Senate Majority Leader Mitch McConnell, R-Ky., walks to the chamber on the morning after House and Senate negotiators worked out a border security compromise hoping to avoid another government shutdown, at the Capitol in in Washington, Tuesday, Feb. 12, 2019. (J. Scott Applewhite/Associated Press)

WASHINGTON — The Senate will vote on the Green New Deal, a sweeping plan by Democrats to combat climate change and create thousands of jobs in renewable energy, Senate Majority Leader Mitch McConnell said Tuesday. The plan calls for a New Deal-style mobilization to shift the U.S. economy away from fossil fuels such as oil and coal and replace them with renewable sources such as wind and solar power.

McConnell and other Republicans oppose the plan but are hoping to force Senate Democrats — including a crowd of 2020 presidential candidates — to embrace or publicly disavow a proposal Republicans say would drive the economy off a cliff and lead to a huge tax increase.

The upcoming vote — which has not yet been scheduled — will “give everybody an opportunity to go on record and see how they feel about the Green New Deal,” McConnell said.

Seeing a political opening, Republicans have begun to portray the plan as a Democratic turn toward “socialism,” a theme President Donald Trump touched on in his State of the Union address.

Trump slammed the Green New Deal at a rally Monday in El Paso, Texas, saying it would “shut down American energy.” The proposal championed by Democratic Rep. Alexandria Ocasio-Cortez of New York sounds like “a high-school term paper that got a low mark,” he said.

Trump has frequently expressed doubt about climate change and said he does not believe action is needed to reduce greenhouse gas emissions that contribute to global warming. His administration has focused on U.S. “energy dominance” and increased production of oil, gas and coal on federal and private land.

The climate measure is already supported by at least five senators seeking the Democratic nomination for president: Cory Booker of New Jersey, Kirsten Gillibrand of New York, Kamala Harris of California, Elizabeth Warren of Massachusetts and Amy Klobuchar of Minnesota. Vermont Independent Sen. Bernie Sanders, who’s likely to enter the Democratic primary soon, is also a supporter.

The forthcoming vote isn’t the first time Senate Republicans have tried to force Democratic presidential hopefuls to go on the record about a liberal proposal. The GOP-controlled Senate scheduled a symbolic vote on single-payer health care legislation in 2017, a decision also designed to put prominent liberals on the spot. In January, GOP leaders brought up foreign policy legislation that took on the boycott movement against Israel.

Sen. John Barrasso, R-Wyo., said the Green New Deal represents “a very hard left turn” by Democrats in advance of the 2020 elections.

“To me this is just so extreme,” Barrasso said, calling the plan “a big-government takeover of the economy masked as an environmental policy.”

The Green New Deal, also spearheaded by Sen. Ed Markey of Massachusetts, calls for dramatic steps to virtually eliminate U.S. greenhouse gas emissions by 2030. The nonbinding resolution sets a goal to meet “100 percent of the power demand in the United States through clean, renewable and zero-emission energy sources,” including nuclear power.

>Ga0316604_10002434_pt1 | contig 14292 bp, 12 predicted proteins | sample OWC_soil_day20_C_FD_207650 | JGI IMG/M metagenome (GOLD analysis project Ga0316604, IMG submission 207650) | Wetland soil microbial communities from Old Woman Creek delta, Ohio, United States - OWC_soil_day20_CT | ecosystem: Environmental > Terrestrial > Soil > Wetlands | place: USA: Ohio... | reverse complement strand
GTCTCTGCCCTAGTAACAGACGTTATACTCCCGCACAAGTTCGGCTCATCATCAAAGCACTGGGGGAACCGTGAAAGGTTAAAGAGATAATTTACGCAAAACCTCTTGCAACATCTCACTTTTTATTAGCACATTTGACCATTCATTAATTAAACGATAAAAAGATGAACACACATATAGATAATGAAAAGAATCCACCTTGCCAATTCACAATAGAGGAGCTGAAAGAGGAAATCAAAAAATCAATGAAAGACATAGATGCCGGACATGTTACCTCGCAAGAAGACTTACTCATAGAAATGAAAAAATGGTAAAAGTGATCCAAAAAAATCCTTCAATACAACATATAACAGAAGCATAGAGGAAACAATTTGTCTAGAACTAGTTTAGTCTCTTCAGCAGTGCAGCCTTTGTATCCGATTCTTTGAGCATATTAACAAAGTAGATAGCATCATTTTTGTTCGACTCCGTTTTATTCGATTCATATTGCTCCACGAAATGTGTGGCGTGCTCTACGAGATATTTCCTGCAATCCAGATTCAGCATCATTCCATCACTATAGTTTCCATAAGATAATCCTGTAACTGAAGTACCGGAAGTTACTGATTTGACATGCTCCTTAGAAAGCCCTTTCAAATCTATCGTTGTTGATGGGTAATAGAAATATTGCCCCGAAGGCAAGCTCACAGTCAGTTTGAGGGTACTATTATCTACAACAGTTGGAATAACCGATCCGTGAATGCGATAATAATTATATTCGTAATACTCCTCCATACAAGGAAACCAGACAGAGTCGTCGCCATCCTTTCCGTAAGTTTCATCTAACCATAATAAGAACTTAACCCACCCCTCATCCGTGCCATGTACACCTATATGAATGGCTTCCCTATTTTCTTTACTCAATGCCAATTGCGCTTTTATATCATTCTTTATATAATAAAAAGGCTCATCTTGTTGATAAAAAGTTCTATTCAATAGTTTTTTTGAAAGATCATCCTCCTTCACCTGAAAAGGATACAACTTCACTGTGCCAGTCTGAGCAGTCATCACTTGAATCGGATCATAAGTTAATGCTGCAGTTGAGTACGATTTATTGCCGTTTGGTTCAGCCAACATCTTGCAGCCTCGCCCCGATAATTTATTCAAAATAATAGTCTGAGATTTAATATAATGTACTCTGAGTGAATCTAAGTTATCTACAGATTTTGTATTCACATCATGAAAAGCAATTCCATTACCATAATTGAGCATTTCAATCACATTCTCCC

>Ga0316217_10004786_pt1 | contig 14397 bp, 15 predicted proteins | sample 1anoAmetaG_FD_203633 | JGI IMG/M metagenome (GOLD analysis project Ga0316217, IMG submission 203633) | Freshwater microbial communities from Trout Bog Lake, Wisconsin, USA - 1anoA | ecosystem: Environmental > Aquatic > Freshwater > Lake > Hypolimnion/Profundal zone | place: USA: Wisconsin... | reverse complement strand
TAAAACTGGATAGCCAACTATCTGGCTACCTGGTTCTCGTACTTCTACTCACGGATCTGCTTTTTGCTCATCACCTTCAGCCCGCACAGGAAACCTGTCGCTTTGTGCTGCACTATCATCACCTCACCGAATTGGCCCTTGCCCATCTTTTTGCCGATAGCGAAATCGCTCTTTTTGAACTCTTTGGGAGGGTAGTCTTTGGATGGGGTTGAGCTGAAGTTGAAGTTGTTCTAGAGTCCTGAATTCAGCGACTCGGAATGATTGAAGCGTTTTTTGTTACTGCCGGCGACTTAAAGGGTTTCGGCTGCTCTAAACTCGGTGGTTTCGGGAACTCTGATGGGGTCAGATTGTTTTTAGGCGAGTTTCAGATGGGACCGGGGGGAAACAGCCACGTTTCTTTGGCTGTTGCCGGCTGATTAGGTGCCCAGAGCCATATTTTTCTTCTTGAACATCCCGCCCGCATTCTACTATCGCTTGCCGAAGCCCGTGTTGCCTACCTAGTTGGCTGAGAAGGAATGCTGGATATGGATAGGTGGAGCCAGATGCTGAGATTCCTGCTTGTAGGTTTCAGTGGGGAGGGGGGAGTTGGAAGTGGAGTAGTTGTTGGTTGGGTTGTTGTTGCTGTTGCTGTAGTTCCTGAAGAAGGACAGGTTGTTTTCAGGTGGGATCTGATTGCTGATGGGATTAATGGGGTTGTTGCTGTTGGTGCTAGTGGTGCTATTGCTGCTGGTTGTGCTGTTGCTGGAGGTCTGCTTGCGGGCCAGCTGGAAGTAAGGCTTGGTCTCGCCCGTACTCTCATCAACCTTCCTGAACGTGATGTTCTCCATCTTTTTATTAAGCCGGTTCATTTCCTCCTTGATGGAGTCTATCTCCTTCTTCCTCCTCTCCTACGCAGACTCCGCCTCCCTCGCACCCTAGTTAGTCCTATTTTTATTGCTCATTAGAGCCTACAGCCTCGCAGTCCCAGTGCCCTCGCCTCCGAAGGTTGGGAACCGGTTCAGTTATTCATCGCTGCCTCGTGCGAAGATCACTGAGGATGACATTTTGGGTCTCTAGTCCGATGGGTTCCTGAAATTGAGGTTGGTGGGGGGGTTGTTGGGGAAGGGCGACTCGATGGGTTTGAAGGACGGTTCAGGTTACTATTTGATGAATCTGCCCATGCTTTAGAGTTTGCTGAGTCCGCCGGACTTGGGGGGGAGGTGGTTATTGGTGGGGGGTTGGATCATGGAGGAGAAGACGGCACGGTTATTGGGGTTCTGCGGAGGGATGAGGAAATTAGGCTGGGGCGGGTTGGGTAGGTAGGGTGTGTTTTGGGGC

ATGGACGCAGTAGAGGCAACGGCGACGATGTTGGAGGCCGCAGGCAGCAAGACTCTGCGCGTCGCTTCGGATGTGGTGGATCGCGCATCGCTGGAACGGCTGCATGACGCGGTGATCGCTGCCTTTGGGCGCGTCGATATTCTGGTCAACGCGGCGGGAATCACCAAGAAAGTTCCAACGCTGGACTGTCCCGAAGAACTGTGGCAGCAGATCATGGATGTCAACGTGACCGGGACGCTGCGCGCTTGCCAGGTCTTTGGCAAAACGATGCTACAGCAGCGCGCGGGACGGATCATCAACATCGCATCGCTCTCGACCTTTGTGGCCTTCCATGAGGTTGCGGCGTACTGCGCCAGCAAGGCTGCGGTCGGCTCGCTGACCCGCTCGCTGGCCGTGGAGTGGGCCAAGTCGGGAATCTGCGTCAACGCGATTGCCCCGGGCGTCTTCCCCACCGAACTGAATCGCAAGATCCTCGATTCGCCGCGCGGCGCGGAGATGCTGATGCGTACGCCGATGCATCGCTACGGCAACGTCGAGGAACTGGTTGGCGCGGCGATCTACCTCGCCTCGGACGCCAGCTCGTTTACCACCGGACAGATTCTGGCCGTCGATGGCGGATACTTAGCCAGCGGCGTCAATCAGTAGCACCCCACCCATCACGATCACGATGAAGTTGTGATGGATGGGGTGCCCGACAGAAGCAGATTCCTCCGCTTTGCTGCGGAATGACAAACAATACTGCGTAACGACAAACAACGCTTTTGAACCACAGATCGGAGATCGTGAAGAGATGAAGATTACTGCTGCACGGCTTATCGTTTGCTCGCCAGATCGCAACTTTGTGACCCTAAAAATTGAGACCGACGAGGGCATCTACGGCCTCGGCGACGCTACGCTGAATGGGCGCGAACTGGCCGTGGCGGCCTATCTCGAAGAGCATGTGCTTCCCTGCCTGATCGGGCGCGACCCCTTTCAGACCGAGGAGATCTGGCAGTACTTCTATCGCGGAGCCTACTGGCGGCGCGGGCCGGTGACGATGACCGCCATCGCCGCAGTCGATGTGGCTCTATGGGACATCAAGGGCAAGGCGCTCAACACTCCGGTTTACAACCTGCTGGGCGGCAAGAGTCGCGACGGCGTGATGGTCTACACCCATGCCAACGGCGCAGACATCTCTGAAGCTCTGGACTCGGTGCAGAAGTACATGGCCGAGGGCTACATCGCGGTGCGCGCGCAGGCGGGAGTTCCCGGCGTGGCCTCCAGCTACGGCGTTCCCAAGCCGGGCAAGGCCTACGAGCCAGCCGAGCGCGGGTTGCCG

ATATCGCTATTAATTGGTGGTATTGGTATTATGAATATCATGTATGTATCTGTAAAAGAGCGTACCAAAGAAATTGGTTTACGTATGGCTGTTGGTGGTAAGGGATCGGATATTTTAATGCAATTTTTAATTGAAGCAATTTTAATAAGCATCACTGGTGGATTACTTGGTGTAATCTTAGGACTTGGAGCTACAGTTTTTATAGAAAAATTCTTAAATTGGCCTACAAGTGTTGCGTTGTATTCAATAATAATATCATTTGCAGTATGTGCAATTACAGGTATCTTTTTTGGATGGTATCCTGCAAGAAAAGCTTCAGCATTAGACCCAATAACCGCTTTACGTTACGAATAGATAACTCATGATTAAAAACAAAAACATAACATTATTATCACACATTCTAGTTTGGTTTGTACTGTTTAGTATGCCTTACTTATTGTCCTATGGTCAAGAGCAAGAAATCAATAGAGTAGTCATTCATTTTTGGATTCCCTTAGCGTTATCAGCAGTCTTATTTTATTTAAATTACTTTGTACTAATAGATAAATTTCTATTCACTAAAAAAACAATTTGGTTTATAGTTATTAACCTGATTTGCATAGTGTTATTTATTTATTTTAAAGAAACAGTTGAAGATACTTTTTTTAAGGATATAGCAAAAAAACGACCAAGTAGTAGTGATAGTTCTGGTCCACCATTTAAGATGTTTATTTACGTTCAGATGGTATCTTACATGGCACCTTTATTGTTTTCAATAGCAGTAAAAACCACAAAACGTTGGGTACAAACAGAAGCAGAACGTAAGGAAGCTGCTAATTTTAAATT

The plan goes far beyond energy to urge national health care coverage and job guarantees, as well as high-quality education, affordable housing and a high-speed rail network. The ambitious proposal met a reality check Tuesday as California Gov. Gavin Newsom announced he’s abandoning a plan to build a high-speed rail line between Los Angeles and San Francisco, a project with an estimated cost that has ballooned to $77 billion.

The Green New Deal also calls for upgrading all existing buildings in the United States to be energy-efficient.

“This is now a voting issue across the country,” Markey said last week. “The green generation has risen up and they are saying they want this issue solved.”

Problems in the Democratic rollout of the Green New Deal have further fueled the Republican attacks.

Trump, at his rally Monday night, said that under the Green New Deal, “You’re not allowed to own cows anymore.” He added that the plan would “shut down American energy” and “a little thing called air travel.”

The resolution submitted to the House and Senate makes no mention of cows or air travel. But Trump’s comments apparently referred to a fact sheet of “Frequently Asked Questions” distributed by Ocasio-Cortez’s office prior to a news conference last week. Ocasio-Cortez has subsequently disavowed the fact sheet, which has been deleted from her website.

The earlier version of the fact sheet described measures far beyond those contained in the actual plan, such as “Build out high-speed rail at a scale where air travel stops becoming necessary.” And it made the impolitic statement, “We set a goal to get to net-zero, rather than zero emissions, in 10 years because we aren’t sure that we’ll be able to fully get rid of farting cows and airplanes that fast.”

Corbin Trent, a spokesman for Ocasio-Cortez, said the quip about cows and airplanes was meant to be ironic, but Trump and other Republicans seized on it as an example of the plan’s excesses.

“Along with abolishing farting cows, beefing up high-speed rail so that airplanes can be banned is a key element in the proposal,” the National Republican Congressional Committee said in an email Tuesday attacking Rep. Mike Levin, D-Calif., a Green New Deal supporter.

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